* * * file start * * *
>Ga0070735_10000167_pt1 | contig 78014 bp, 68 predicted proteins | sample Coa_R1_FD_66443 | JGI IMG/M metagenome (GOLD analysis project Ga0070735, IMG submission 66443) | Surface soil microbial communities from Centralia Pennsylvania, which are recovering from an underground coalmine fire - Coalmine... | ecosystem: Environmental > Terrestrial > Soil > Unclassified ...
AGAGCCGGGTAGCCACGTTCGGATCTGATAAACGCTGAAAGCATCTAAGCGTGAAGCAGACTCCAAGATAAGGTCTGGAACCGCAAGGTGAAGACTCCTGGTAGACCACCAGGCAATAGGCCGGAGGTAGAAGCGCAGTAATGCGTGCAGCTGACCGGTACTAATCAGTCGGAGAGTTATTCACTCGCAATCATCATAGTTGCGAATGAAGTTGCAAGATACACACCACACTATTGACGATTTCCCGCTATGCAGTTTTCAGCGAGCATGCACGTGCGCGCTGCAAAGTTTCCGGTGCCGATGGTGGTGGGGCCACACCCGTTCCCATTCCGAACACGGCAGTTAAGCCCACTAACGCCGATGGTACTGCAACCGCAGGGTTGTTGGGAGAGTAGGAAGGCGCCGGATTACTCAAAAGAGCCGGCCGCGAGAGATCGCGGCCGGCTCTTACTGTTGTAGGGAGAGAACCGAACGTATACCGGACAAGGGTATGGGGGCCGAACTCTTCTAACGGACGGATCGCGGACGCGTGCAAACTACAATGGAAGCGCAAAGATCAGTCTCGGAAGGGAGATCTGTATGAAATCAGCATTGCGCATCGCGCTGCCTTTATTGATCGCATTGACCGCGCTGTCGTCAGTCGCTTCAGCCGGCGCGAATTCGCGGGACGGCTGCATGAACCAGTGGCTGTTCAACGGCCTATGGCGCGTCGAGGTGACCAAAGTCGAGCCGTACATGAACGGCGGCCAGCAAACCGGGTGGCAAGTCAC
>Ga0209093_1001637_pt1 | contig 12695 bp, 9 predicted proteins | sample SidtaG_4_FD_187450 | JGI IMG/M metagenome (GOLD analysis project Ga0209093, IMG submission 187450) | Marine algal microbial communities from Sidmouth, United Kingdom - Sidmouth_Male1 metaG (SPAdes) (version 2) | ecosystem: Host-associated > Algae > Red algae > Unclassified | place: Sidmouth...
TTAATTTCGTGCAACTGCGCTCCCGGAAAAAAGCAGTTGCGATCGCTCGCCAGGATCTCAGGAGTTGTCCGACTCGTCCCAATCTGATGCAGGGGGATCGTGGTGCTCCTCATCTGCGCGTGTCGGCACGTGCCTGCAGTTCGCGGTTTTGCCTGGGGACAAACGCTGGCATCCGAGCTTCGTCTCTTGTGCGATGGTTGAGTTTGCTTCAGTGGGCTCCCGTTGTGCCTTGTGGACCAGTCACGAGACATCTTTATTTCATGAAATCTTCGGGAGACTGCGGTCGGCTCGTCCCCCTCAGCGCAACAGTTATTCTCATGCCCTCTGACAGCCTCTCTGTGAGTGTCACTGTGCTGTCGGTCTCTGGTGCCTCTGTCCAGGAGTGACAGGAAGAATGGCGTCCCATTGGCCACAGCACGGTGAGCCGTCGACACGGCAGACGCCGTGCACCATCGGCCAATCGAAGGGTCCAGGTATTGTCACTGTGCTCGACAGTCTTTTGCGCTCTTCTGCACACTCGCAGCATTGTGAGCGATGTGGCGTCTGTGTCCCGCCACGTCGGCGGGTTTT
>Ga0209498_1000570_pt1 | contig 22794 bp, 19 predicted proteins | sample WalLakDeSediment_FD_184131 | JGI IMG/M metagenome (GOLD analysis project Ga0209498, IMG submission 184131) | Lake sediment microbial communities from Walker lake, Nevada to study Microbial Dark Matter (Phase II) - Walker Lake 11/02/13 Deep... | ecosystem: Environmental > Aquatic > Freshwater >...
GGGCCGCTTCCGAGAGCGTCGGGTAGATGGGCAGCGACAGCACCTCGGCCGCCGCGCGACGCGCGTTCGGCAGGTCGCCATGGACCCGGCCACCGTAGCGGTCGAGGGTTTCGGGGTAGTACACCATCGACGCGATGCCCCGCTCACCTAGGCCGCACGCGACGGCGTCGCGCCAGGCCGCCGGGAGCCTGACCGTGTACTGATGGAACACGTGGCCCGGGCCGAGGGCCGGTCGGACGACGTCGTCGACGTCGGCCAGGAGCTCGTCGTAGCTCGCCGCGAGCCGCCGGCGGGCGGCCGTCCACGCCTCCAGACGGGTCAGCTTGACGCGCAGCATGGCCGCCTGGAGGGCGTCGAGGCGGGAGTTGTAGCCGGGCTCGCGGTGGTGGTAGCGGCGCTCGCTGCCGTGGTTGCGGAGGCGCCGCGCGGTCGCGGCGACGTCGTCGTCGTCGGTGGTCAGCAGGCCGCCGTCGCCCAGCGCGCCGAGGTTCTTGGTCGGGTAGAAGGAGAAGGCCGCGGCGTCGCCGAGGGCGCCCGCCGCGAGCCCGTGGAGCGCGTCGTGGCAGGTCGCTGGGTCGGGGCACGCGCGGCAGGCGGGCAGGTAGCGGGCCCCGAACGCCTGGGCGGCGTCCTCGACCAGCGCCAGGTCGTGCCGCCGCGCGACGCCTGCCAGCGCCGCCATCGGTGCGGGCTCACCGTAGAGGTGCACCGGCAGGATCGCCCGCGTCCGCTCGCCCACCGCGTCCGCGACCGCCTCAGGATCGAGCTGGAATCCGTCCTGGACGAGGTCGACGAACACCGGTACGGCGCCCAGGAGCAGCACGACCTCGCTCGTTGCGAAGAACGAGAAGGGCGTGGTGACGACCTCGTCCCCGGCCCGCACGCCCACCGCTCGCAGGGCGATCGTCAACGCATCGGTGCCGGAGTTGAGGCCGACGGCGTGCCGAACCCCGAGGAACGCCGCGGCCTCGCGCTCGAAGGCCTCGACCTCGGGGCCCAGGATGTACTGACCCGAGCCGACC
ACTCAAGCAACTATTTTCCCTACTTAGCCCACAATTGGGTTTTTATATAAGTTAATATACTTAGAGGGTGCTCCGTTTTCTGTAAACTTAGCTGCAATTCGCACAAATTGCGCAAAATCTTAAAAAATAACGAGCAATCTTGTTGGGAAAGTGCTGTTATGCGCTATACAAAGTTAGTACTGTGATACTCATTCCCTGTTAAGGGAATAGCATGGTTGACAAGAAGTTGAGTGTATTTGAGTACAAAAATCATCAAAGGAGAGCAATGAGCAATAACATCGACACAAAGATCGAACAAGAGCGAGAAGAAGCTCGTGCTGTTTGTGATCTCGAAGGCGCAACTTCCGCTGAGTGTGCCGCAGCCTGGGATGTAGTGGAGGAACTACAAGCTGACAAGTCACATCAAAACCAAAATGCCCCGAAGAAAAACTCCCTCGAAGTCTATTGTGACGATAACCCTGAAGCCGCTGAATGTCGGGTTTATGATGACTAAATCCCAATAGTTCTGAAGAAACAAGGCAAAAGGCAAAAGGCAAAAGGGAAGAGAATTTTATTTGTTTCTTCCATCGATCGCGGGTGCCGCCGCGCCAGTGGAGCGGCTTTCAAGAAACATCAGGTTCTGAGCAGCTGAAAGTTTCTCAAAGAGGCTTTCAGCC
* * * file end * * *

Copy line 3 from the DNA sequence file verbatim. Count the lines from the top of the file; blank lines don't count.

>Ga0209093_1001637_pt1 | contig 12695 bp, 9 predicted proteins | sample SidtaG_4_FD_187450 | JGI IMG/M metagenome (GOLD analysis project Ga0209093, IMG submission 187450) | Marine algal microbial communities from Sidmouth, United Kingdom - Sidmouth_Male1 metaG (SPAdes) (version 2) | ecosystem: Host-associated > Algae > Red algae > Unclassified | place: Sidmouth...